There are parts of the world where land is going up. It’s most exaggerated in Hudson Bay in Quebec. It was covered by an ice sheet in the last ice age. The enormous weight of the ice sunk into the land, and then when it melted the land began to rise back up. Because the mantle is not very supple, it takes tens of thousands of years for the crust under where the ice sheet was to rise back up. In those areas, sea level can actually fall even if it’s rising elsewhere in the world.

We hear a lot about general glacial melt, but your book clearly separates the Greenland and West Antarctic Ice Sheets from the East Antarctic Ice Sheet. What makes the Eastern sheet so different?

The Eastern Antarctic Ice Sheet is different from the Western Antarctic Ice Sheet because most of the Western sheet is grounded underwater. If you look at a picture of Antarctica, it looks like one giant white mass, and you can also see the Transantarctic Mountains. If you picked up the East Antarctic Ice Sheet, you would see land underneath. But if you removed the western side of Antarctica, you’d mostly see a bunch of islands with water in between. The sea is relatively shallow there, and the ice sheet is mostly sitting on the floor below sea level. It’s like if you put an ice cube in a bowl and several inches of water, it will just float on the top. But if you put a big chunk of ice in the bowl, it will sit on the bottom. Sitting on the ocean floor is what makes the Western Antarctic Ice Sheet much more prone to collapsing and getting disrupted.

Last month we saw Greenland’s ice melt at an incredibly fast rate. Where is all of that water going?

I’m not really sure where it’s all going, but there are two main factors to take away from that event. One is that a lot of the surface area melted, but it’s not a lot of water. What’s disconcerting about this is not that all of a sudden Greenland produced a lot of water. What’s important is that it is widely believed the water on the surface of Greenland and Western Antarctica plays a very important role in how ice streams move. The theory is that a glacier is defined as permanent ice that flows. The ice is always flowing, but it’s solid ice that’s flowing. It moves very slowly from the interior of the ice sheet out to the sea.  Scientists are not entirely clear on how fast it could flow in the future, but they agree that it speeds up when water drops to the base of the ice sheet and makes the bottom more slippery, allowing the ice to move faster. It flows through cracks in the ice sheet, so when you have 97 percent of the Greenland Ice Sheet above freezing temperatures, that means more water will flow through these cracks to the base, making it more likely these glaciers will speed up.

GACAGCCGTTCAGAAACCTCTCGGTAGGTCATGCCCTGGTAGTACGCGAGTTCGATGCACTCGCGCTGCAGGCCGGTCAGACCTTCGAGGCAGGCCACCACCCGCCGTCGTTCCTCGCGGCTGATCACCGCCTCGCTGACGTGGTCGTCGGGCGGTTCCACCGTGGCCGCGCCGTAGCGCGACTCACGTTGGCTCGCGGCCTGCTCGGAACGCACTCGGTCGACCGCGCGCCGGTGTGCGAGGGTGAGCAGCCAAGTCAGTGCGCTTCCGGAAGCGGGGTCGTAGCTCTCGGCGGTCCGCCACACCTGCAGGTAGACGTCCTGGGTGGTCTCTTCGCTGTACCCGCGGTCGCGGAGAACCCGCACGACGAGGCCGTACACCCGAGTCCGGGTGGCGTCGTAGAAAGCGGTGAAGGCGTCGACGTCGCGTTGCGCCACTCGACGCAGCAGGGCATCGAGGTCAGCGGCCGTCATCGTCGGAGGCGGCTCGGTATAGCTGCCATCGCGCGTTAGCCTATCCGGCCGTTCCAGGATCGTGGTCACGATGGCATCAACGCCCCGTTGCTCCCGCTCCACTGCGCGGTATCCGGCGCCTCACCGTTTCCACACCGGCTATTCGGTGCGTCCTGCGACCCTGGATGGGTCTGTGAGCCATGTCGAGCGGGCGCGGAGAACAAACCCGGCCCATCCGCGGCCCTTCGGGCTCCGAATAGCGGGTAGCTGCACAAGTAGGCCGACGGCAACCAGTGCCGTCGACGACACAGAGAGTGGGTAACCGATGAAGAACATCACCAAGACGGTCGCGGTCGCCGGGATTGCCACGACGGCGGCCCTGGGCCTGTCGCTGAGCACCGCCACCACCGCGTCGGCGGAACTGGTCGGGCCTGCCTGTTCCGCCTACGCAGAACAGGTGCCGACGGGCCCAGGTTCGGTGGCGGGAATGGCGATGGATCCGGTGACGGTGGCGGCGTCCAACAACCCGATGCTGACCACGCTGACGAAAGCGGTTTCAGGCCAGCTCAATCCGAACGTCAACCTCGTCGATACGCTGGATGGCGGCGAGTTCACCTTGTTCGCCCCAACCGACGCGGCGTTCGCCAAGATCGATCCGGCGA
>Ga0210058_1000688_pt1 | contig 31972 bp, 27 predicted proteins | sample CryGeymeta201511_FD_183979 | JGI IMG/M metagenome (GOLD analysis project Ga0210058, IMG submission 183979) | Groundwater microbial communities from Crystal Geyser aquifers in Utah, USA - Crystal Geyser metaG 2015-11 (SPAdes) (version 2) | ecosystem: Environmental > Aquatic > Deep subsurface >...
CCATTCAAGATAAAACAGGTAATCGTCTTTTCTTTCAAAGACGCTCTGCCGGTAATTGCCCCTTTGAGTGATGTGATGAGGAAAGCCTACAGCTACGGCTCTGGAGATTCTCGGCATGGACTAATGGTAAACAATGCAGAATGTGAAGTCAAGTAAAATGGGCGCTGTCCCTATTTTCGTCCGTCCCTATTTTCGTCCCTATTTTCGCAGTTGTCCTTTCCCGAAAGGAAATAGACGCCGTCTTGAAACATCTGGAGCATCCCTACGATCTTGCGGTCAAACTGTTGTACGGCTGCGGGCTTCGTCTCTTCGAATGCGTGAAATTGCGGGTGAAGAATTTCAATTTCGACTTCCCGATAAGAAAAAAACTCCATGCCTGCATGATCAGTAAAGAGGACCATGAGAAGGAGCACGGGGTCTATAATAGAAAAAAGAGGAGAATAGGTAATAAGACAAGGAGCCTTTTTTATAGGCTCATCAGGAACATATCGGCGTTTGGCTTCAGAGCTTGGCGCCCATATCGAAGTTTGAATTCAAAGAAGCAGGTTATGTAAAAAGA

The Greenland Ice Sheet has progressively had more water on the surface during the melt season since its been monitored. This was a highly unusual event, but it’s just part of a larger picture, which is that Greenland is melting more each summer. The amount of dripping from the surface or through cracks really matters because of how it affects ice streams. What will cause sea level to rise is if the ice streams flow faster, which break off into the sea and eventually melt. These ice streams, if we set them in motion, will add a large amount of potential water to the ocean.